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Carey v. K-Way

Illinois Appellate Court


March 31, 2000

ERIK L. CAREY, PLAINTIFF-APPELLANT
v.
K-WAY, INC., AND TEDD KAGIANAS, DEFENDANTS-APPELLEES.

Appeal from the Circuit Court of Cook County No. 96 L 05955

The Honorable Kathy M. Flanagan, Judge Presiding.

PRESIDING JUSTICE COUSINS delivered the opinion of the court.

A police officer took the plaintiff into custody after an officer of the corporation that owned the fast-food restaurant where he worked allegedly told the police officer that he suspected the plaintiff of having embezzled funds. The plaintiff was later released without being charged. He then filed suit against the corporation and its officer, alleging battery, false imprisonment and defamation.

The trial court dismissed the battery and defamation counts. The defendants then filed for summary judgment on the remaining false imprisonment count. The plaintiff responded by filing two motions to strike the documents submitted by the defendants in support of their motion for summary judgment. The trial court denied one of the motions to strike and then granted the motion for summary judgment.

We affirm.

FACTS

The plaintiff, Erik Carey, worked at a McDonald's restaurant in Park Forest. His supervisor, Ron Malvin, considered him honest and hard working. He started out as a crew person but was soon made a shift manager. Carey's responsibilities as a manager included counting and handling money taken in during his shift. At the end of their shifts, managers would count the money taken in, fill out deposit slips for the money from each register and put the money in a safe in the office. Copies of the deposit slips remained at the store, while the originals went to the bank with the cash. The night shift manager would lock the safe at the end of the day. All the managers had keys to the office and knew the combination to the safe.

On February 8, 1996, Malvin was informed that there were discrepancies between the amount of money deposited at the bank and the amount taken in by the store on the two previous days. The amount recorded on the deposit slips given to the bank was less than that on the purported copies at the office. Malvin contacted Tedd Kagianas, an officer and part owner of K-Way, Inc. (K-Way), the corporation that operated the Park Forest McDonald's. Kagianas went over to the restaurant to investigate the matter.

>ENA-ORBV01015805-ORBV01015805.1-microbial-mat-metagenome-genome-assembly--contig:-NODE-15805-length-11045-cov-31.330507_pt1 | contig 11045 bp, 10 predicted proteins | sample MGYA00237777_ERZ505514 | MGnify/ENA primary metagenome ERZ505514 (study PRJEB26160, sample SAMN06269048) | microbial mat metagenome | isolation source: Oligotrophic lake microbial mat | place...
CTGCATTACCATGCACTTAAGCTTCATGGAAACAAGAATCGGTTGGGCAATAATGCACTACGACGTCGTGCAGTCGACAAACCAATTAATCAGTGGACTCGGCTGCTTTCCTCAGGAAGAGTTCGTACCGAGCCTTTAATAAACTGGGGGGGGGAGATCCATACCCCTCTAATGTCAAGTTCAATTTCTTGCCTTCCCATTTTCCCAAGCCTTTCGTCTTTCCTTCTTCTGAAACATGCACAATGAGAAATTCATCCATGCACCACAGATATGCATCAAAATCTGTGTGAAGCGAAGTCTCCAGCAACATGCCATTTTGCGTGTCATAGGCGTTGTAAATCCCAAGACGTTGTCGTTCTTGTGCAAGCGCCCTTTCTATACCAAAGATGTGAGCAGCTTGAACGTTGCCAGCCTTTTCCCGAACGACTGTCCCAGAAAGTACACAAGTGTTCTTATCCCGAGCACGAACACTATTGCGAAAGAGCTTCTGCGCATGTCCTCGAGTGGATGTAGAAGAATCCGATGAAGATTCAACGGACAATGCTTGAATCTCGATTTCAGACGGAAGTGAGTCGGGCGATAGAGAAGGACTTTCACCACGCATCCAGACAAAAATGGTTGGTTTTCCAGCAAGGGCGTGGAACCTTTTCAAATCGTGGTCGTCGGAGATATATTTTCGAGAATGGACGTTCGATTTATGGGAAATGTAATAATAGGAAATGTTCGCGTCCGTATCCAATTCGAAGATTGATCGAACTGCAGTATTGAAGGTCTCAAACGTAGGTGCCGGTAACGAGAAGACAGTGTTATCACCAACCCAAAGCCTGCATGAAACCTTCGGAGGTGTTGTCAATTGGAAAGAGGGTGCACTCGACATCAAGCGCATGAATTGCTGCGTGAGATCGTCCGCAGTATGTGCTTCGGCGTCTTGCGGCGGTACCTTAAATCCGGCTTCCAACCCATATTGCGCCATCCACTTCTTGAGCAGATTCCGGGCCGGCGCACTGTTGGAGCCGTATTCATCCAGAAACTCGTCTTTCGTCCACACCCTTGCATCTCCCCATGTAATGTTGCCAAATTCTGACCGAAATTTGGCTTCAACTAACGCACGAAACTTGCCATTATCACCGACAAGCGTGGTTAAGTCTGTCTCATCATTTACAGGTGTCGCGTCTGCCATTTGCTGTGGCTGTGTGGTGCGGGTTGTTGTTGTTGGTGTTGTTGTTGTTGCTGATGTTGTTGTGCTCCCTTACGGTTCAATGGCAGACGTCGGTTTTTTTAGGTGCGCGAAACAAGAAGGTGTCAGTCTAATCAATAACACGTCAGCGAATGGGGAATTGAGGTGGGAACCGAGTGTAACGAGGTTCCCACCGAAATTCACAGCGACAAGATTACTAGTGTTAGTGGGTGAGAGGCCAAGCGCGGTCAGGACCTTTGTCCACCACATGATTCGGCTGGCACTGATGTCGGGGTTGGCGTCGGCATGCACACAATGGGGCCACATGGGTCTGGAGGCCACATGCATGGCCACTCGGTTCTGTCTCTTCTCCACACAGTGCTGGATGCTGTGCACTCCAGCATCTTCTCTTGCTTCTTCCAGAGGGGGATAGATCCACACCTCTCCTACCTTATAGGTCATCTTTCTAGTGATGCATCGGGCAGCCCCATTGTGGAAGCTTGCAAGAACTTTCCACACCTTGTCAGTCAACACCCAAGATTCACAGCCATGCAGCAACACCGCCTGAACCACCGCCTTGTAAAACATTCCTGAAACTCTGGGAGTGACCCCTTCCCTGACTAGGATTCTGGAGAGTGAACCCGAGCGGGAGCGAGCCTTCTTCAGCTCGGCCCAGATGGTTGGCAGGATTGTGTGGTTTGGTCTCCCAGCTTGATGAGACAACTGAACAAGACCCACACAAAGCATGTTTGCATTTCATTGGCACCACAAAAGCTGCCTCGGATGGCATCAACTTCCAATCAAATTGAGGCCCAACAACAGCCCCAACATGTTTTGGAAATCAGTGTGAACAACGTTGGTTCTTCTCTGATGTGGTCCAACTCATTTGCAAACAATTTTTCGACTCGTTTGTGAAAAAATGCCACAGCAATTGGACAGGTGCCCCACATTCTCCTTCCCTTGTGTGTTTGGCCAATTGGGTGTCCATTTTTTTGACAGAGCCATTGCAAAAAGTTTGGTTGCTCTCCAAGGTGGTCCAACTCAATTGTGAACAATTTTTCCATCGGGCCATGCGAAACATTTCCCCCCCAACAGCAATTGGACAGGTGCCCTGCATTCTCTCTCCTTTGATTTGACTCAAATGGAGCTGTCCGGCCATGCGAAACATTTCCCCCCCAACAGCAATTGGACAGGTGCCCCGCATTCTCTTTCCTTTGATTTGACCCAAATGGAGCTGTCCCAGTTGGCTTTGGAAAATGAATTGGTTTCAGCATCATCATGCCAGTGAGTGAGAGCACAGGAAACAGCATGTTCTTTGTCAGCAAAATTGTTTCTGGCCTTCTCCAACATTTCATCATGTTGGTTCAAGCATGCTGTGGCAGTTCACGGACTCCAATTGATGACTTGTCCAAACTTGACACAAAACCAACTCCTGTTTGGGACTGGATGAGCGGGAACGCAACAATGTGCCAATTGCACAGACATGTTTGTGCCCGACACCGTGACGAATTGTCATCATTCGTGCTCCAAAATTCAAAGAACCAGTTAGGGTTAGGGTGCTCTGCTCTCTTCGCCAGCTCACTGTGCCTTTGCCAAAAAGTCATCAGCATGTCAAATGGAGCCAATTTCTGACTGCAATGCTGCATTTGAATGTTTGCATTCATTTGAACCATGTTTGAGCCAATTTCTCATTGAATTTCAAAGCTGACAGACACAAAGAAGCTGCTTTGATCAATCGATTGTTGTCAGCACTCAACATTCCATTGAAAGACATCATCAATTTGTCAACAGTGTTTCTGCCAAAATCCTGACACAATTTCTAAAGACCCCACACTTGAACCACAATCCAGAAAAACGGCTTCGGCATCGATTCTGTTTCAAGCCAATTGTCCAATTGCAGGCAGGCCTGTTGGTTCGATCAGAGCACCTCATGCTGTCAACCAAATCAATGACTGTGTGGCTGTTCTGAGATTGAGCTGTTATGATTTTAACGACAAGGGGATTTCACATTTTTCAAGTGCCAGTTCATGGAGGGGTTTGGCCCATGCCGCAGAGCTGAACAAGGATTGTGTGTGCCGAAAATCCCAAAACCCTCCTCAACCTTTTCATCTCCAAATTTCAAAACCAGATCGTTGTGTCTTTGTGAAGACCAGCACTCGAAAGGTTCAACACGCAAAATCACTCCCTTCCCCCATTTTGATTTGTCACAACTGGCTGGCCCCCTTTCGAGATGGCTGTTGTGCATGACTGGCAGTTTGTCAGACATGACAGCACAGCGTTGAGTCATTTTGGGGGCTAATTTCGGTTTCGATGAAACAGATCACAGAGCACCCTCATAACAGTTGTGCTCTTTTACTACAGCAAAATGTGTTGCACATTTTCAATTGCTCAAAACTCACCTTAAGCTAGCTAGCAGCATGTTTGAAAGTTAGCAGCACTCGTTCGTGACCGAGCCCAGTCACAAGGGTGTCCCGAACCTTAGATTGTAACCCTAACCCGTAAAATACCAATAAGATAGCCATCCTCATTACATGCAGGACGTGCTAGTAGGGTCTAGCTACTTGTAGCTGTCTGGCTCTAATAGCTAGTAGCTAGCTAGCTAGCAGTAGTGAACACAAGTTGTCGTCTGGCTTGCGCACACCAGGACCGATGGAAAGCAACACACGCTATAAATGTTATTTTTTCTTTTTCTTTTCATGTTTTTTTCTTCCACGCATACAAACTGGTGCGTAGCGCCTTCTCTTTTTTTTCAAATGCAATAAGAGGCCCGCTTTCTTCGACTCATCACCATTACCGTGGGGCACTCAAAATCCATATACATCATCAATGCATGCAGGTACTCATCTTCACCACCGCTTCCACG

Meanwhile, when Carey came in that day, he says, he saw James Purifoy, a fellow shift manager, in a state of great distress. Purifoy told him about the theft and said that he could not afford to lose his job because his girlfriend was pregnant. Carey says he told Purifoy that he should not worry because if the theft happened on his shift he, rather than Purifoy, was the one who would probably be held responsible. The people with authorized access to the deposit slips when the money was taken were Carey, Purifoy, Malvin and one other manager. Carey, however, was only working on one of the two days during which money had disappeared. Purifoy, however, worked both days. According to Carey, the deposit slips clearly were not in his handwriting.

Kagianas arrived at the McDonald's and examined the deposit slips. About $300 had been taken on the sixth, and about $450 on the seventh. Kagianas surmised that whoever had taken the money was probably a manager since the managers were familiar with the money handling system and had access to the safe. Carey asked to talk with Kagianas to find out what was happening, but Kagianas would not talk to him. Malvin talked to Purifoy, who told him that Carey had said that he would "take responsibility" for the theft. After discussing the situation with Kagianas, Malvin called the police.

Officer Canady, a member of the Park Forest police department, came out to the restaurant. Later he was joined by another officer. Officer Canady averred that Kagianas and Malvin both told him that they suspected Carey of the theft and that he took Carey into the station for questioning on this basis. Both Kagianas and Malvin deny having told Canady that they suspected Carey. They add that the officers talked to Purifoy as well as to them.

Carey says that he was roughly handcuffed, taken to the police station and questioned. After two hours of questioning he was locked in a holding cell for an hour and a half. Then he was questioned some more. He was released later after telling the police that he thought Cornelius Davis might be the embezzler. Davis was another manager at the McDonald's, and he roomed with Purifoy. Carey says he knew that Davis was having trouble paying his bills and was in the process of being terminated for improper actions as a manager.

On May 24, 1996, Carey filed an action against Kagianas and K-Way for battery, false imprisonment and defamation. The trial court dismissed the defamation count with prejudice. The battery count was dismissed with leave to replead within 28 days, but Carey did not do so. On June 7, 1999, the trial court granted the defendants' motion for summary judgment as to the false imprisonment claim. Carey now appeals from this order.